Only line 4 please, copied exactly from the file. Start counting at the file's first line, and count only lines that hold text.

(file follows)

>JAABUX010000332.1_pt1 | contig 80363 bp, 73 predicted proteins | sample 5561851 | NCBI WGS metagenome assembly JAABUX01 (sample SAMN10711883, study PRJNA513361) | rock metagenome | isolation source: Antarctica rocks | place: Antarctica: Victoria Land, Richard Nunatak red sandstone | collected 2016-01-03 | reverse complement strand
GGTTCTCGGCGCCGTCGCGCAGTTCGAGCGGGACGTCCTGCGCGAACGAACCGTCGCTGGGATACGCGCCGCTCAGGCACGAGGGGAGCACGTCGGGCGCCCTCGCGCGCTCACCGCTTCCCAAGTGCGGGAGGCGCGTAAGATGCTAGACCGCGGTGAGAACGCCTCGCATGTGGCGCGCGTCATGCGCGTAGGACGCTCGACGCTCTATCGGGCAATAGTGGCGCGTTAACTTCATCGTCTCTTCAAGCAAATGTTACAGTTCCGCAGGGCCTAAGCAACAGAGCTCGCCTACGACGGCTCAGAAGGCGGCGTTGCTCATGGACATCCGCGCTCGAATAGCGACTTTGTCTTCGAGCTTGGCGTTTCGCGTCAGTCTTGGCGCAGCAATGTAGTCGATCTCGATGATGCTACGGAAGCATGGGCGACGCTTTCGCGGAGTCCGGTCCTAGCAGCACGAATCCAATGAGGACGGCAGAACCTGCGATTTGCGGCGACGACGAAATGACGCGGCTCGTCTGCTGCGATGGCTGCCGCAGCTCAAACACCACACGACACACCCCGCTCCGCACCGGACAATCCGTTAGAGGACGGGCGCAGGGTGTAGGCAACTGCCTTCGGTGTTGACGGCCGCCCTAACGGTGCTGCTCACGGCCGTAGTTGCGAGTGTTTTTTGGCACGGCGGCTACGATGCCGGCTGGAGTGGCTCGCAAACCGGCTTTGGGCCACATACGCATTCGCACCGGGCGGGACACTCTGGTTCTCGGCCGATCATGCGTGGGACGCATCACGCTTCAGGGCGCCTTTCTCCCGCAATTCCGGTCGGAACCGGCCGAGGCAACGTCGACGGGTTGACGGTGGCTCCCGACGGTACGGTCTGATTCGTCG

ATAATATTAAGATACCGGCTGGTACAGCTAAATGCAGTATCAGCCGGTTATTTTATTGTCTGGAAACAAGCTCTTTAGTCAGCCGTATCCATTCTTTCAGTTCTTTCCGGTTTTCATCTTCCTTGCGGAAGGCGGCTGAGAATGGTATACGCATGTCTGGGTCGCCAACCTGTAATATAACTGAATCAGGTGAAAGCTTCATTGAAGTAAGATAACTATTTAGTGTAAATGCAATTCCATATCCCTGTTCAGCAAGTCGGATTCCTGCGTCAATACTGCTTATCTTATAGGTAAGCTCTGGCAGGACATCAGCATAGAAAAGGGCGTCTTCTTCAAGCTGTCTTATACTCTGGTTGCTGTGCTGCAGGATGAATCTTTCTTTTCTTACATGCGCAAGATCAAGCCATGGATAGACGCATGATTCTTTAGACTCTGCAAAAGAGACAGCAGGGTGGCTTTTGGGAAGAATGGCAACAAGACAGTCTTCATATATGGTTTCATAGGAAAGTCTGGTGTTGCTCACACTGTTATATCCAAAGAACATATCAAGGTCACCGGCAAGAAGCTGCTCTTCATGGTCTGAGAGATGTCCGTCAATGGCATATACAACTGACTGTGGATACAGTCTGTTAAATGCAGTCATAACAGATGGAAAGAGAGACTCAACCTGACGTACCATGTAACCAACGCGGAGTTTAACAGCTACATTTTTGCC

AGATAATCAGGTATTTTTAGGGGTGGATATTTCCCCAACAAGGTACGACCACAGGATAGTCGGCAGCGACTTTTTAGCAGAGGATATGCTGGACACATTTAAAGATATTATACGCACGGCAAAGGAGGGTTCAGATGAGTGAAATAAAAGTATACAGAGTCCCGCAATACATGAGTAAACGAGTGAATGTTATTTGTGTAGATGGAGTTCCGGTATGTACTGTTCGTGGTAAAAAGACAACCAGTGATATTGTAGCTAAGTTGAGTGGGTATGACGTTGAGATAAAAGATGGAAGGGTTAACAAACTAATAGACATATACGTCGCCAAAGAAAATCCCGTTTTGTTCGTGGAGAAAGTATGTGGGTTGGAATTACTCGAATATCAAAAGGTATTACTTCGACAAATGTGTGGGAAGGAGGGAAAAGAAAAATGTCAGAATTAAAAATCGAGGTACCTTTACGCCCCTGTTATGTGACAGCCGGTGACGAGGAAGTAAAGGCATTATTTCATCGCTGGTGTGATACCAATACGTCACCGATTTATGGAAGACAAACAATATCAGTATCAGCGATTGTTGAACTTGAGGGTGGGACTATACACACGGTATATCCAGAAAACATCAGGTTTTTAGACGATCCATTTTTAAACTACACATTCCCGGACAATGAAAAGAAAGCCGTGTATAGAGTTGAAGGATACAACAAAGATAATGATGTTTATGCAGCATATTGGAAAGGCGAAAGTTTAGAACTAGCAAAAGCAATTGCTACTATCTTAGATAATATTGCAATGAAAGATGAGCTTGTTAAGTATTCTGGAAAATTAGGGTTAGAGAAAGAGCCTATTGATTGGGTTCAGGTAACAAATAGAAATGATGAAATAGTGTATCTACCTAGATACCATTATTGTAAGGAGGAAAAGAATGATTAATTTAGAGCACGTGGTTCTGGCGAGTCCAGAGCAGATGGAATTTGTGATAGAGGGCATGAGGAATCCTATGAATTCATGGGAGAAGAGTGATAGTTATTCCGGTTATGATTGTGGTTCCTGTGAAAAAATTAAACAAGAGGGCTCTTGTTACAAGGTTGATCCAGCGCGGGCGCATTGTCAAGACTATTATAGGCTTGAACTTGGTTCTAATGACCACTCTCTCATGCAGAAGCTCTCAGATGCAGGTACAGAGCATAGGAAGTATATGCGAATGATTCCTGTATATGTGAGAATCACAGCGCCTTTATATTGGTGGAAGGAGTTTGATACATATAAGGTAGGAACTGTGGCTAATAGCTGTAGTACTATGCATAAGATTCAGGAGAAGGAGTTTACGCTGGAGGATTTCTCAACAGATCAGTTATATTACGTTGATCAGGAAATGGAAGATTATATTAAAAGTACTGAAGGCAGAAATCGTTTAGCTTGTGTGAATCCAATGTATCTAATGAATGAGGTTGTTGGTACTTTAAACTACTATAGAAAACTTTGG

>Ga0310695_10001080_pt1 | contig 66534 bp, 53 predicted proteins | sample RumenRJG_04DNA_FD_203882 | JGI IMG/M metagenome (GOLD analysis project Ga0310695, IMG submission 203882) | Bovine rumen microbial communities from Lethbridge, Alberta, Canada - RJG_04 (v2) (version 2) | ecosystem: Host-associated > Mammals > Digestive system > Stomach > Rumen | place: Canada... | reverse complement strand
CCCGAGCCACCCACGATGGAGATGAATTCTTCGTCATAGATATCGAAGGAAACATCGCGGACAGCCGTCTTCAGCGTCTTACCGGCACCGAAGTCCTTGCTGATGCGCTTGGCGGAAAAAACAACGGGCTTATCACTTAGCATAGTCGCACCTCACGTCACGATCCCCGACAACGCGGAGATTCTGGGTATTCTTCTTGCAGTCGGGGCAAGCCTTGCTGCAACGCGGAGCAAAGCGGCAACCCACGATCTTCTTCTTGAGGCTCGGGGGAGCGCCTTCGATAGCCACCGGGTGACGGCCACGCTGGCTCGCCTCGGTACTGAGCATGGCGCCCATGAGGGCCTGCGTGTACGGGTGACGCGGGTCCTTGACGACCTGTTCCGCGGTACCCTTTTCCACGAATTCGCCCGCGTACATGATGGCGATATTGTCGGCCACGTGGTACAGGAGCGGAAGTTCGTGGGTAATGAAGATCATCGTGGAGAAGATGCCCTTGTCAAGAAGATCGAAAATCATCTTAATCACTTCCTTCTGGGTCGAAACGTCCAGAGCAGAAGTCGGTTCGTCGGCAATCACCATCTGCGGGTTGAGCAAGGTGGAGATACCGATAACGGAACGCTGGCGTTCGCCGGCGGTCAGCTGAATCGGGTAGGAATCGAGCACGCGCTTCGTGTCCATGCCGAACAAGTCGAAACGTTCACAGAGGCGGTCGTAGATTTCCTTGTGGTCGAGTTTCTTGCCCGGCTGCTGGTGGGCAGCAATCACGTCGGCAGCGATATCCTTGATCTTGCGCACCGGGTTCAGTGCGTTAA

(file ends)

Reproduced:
AGATAATCAGGTATTTTTAGGGGTGGATATTTCCCCAACAAGGTACGACCACAGGATAGTCGGCAGCGACTTTTTAGCAGAGGATATGCTGGACACATTTAAAGATATTATACGCACGGCAAAGGAGGGTTCAGATGAGTGAAATAAAAGTATACAGAGTCCCGCAATACATGAGTAAACGAGTGAATGTTATTTGTGTAGATGGAGTTCCGGTATGTACTGTTCGTGGTAAAAAGACAACCAGTGATATTGTAGCTAAGTTGAGTGGGTATGACGTTGAGATAAAAGATGGAAGGGTTAACAAACTAATAGACATATACGTCGCCAAAGAAAATCCCGTTTTGTTCGTGGAGAAAGTATGTGGGTTGGAATTACTCGAATATCAAAAGGTATTACTTCGACAAATGTGTGGGAAGGAGGGAAAAGAAAAATGTCAGAATTAAAAATCGAGGTACCTTTACGCCCCTGTTATGTGACAGCCGGTGACGAGGAAGTAAAGGCATTATTTCATCGCTGGTGTGATACCAATACGTCACCGATTTATGGAAGACAAACAATATCAGTATCAGCGATTGTTGAACTTGAGGGTGGGACTATACACACGGTATATCCAGAAAACATCAGGTTTTTAGACGATCCATTTTTAAACTACACATTCCCGGACAATGAAAAGAAAGCCGTGTATAGAGTTGAAGGATACAACAAAGATAATGATGTTTATGCAGCATATTGGAAAGGCGAAAGTTTAGAACTAGCAAAAGCAATTGCTACTATCTTAGATAATATTGCAATGAAAGATGAGCTTGTTAAGTATTCTGGAAAATTAGGGTTAGAGAAAGAGCCTATTGATTGGGTTCAGGTAACAAATAGAAATGATGAAATAGTGTATCTACCTAGATACCATTATTGTAAGGAGGAAAAGAATGATTAATTTAGAGCACGTGGTTCTGGCGAGTCCAGAGCAGATGGAATTTGTGATAGAGGGCATGAGGAATCCTATGAATTCATGGGAGAAGAGTGATAGTTATTCCGGTTATGATTGTGGTTCCTGTGAAAAAATTAAACAAGAGGGCTCTTGTTACAAGGTTGATCCAGCGCGGGCGCATTGTCAAGACTATTATAGGCTTGAACTTGGTTCTAATGACCACTCTCTCATGCAGAAGCTCTCAGATGCAGGTACAGAGCATAGGAAGTATATGCGAATGATTCCTGTATATGTGAGAATCACAGCGCCTTTATATTGGTGGAAGGAGTTTGATACATATAAGGTAGGAACTGTGGCTAATAGCTGTAGTACTATGCATAAGATTCAGGAGAAGGAGTTTACGCTGGAGGATTTCTCAACAGATCAGTTATATTACGTTGATCAGGAAATGGAAGATTATATTAAAAGTACTGAAGGCAGAAATCGTTTAGCTTGTGTGAATCCAATGTATCTAATGAATGAGGTTGTTGGTACTTTAAACTACTATAGAAAACTTTGG